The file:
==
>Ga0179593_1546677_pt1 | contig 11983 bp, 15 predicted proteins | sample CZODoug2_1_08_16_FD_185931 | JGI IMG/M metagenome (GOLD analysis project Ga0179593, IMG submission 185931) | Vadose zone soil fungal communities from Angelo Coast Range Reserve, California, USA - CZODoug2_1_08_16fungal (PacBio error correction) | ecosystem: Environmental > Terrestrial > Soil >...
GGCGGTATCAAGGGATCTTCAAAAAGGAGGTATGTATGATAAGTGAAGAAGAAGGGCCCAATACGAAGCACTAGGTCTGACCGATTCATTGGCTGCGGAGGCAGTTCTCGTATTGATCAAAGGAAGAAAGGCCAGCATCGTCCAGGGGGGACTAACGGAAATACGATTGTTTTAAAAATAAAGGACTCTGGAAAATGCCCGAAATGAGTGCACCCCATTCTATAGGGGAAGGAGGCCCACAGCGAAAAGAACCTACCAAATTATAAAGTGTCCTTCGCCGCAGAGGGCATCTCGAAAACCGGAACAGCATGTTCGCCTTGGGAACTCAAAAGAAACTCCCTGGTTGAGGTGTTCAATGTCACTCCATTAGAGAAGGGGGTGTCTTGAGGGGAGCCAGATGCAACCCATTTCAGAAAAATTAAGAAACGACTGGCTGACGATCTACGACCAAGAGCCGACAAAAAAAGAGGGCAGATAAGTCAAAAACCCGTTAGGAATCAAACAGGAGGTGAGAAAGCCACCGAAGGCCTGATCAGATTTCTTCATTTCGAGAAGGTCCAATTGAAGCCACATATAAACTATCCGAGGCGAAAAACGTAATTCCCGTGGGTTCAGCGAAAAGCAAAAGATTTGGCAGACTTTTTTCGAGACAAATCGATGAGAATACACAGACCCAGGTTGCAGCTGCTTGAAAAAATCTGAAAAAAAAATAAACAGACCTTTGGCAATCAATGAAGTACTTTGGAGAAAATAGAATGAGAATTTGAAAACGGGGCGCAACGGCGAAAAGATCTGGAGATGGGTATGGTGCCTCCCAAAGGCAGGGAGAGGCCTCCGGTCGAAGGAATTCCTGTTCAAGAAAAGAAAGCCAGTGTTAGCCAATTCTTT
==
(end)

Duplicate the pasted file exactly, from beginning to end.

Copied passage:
>Ga0179593_1546677_pt1 | contig 11983 bp, 15 predicted proteins | sample CZODoug2_1_08_16_FD_185931 | JGI IMG/M metagenome (GOLD analysis project Ga0179593, IMG submission 185931) | Vadose zone soil fungal communities from Angelo Coast Range Reserve, California, USA - CZODoug2_1_08_16fungal (PacBio error correction) | ecosystem: Environmental > Terrestrial > Soil >...
GGCGGTATCAAGGGATCTTCAAAAAGGAGGTATGTATGATAAGTGAAGAAGAAGGGCCCAATACGAAGCACTAGGTCTGACCGATTCATTGGCTGCGGAGGCAGTTCTCGTATTGATCAAAGGAAGAAAGGCCAGCATCGTCCAGGGGGGACTAACGGAAATACGATTGTTTTAAAAATAAAGGACTCTGGAAAATGCCCGAAATGAGTGCACCCCATTCTATAGGGGAAGGAGGCCCACAGCGAAAAGAACCTACCAAATTATAAAGTGTCCTTCGCCGCAGAGGGCATCTCGAAAACCGGAACAGCATGTTCGCCTTGGGAACTCAAAAGAAACTCCCTGGTTGAGGTGTTCAATGTCACTCCATTAGAGAAGGGGGTGTCTTGAGGGGAGCCAGATGCAACCCATTTCAGAAAAATTAAGAAACGACTGGCTGACGATCTACGACCAAGAGCCGACAAAAAAAGAGGGCAGATAAGTCAAAAACCCGTTAGGAATCAAACAGGAGGTGAGAAAGCCACCGAAGGCCTGATCAGATTTCTTCATTTCGAGAAGGTCCAATTGAAGCCACATATAAACTATCCGAGGCGAAAAACGTAATTCCCGTGGGTTCAGCGAAAAGCAAAAGATTTGGCAGACTTTTTTCGAGACAAATCGATGAGAATACACAGACCCAGGTTGCAGCTGCTTGAAAAAATCTGAAAAAAAAATAAACAGACCTTTGGCAATCAATGAAGTACTTTGGAGAAAATAGAATGAGAATTTGAAAACGGGGCGCAACGGCGAAAAGATCTGGAGATGGGTATGGTGCCTCCCAAAGGCAGGGAGAGGCCTCCGGTCGAAGGAATTCCTGTTCAAGAAAAGAAAGCCAGTGTTAGCCAATTCTTT